• Monday, April 22, 2024
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PMI hits benchmark amid surging production cost

Nigeria’s PMI contracts record 4x in 2023 as reforms take toll

Nigeria’s manufacturing Purchasing Managers’ Index (PMI), a gauge for manufacturing sentiments, has sustained an upward trajectory, as it hits 51.1 points in June 2022.

This was revealed in a communique by the Monetary Policy Committee of the Central Bank of Nigeria (CBN) from a meeting held on July 18 and 19, of2022.

“This reflects the continued rebound in economic activities due to improvements in supplier delivery time; raw materials inventory; employment levels as well as expansion in some sectors such as agriculture, accommodation, electricity, amongst others,” the report read.

Moving above the 50 points benchmark, the PMI increased from 48.9 points in May. Consequently, it is expected that the economy will sustain the positive growth observed in the last few quarters. Concerns were however raised seeing that the ongoing Russia-Ukraine crisis poses a threat.

Read also: Nigerians worse off amid surging food prices

“The major external shocks to the economy remained those associated with the supply constraints arising from the Russia-Ukraine war and backlash from sanctions imposed on Russia; residual impact of the COVID19 pandemic; and tightening external financial conditions, following the aggressive normalization of monetary policy by some advanced economy central banks,” it stated.

Since Russia’s invasion of Ukraine in February, manufacturers in Africa’s largest economy have suffered production hiccups as the supply of raw materials like wheat became limited and the price of diesel as a major source of energy surged by over 100 percent causing a surge in the cost of production.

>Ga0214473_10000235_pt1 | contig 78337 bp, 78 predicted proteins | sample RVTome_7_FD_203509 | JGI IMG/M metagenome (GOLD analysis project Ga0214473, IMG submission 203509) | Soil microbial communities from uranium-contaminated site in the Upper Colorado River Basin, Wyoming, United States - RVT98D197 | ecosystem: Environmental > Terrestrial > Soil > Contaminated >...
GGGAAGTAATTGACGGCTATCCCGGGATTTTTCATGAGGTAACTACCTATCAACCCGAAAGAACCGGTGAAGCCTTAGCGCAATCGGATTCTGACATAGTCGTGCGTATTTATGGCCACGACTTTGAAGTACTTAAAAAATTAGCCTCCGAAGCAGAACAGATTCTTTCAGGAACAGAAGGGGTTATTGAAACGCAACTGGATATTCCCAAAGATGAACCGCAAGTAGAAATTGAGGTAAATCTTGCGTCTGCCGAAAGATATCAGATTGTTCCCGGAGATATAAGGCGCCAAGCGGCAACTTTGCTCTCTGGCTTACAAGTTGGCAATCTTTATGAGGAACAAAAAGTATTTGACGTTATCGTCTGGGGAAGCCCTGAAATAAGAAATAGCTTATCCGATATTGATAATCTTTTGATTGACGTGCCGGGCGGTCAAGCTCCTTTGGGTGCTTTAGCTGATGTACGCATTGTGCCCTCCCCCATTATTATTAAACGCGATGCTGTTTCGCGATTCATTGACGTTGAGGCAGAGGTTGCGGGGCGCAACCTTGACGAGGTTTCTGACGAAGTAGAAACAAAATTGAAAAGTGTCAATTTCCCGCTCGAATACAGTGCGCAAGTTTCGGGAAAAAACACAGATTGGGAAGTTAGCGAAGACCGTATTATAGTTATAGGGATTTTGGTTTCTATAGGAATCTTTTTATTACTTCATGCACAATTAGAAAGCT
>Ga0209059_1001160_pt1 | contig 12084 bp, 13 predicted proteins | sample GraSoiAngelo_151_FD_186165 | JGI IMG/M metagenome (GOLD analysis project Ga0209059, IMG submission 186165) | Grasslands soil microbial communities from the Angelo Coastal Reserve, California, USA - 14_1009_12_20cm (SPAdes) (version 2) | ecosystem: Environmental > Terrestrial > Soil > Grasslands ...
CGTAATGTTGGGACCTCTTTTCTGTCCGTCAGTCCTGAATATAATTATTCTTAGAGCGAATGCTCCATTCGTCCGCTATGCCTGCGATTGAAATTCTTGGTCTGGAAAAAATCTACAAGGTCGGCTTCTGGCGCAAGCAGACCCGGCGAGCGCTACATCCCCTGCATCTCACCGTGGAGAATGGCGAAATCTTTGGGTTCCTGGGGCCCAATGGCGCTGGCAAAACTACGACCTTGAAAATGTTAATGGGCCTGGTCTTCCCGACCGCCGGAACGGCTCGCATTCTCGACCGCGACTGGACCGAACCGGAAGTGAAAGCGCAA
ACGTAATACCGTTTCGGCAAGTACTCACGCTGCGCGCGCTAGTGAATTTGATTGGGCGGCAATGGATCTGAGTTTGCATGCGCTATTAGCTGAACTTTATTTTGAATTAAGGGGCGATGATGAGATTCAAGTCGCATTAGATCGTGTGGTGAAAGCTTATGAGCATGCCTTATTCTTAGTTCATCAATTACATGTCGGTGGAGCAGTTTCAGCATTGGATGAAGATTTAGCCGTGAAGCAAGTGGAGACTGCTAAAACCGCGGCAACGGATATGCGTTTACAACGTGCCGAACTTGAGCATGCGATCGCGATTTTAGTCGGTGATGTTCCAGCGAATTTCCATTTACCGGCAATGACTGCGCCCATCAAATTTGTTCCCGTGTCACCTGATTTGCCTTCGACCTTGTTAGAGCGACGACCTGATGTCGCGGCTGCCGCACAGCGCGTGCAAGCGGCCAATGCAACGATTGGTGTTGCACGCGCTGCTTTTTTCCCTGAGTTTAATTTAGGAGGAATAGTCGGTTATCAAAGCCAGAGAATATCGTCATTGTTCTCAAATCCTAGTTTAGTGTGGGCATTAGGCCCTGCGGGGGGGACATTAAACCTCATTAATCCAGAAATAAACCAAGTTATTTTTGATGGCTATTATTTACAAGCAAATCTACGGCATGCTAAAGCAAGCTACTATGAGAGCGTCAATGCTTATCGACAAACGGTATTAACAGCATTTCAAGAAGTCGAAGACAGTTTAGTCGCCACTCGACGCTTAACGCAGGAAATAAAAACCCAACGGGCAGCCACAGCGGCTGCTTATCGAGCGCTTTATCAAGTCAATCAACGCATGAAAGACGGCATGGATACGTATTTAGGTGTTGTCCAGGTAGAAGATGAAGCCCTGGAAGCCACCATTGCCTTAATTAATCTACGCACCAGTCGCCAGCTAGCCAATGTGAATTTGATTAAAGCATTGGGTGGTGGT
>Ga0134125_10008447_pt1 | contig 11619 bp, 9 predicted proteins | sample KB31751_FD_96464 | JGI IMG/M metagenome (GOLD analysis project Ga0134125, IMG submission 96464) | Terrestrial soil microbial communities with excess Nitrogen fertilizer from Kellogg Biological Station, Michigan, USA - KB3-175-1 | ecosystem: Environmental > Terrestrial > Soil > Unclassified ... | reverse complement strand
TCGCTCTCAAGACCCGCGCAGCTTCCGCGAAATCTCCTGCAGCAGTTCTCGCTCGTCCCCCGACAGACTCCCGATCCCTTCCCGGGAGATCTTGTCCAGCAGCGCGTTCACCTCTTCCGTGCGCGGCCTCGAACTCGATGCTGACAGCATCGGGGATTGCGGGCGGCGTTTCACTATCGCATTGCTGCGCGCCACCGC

This is significant seeing that Nigeria is unable to supply and distribute sufficient electricity leaving manufacturers at the mercy of alternative energy sources such as the use of generators that consume diesel.

In addition to this, the much-needed foreign exchange to purchase inputs is not readily available, consequently, manufacturers are forced to rely on black market operators for their dollar needs even though it is more expensive.

John Aluya, Vice President, Manufacturers Association of Nigeria (MAN), Lagos Zone told BusinessDay at a recent conference that manufacturers in some parts of the country buy diesel at N1,100 per litre while the dollar is bought at over N600.

The MPC advised the financial regulator to continually support the agricultural and manufacturing sectors using its development finance tools, especially as it explores options to effectively curtail the unabated rising trend of inflation.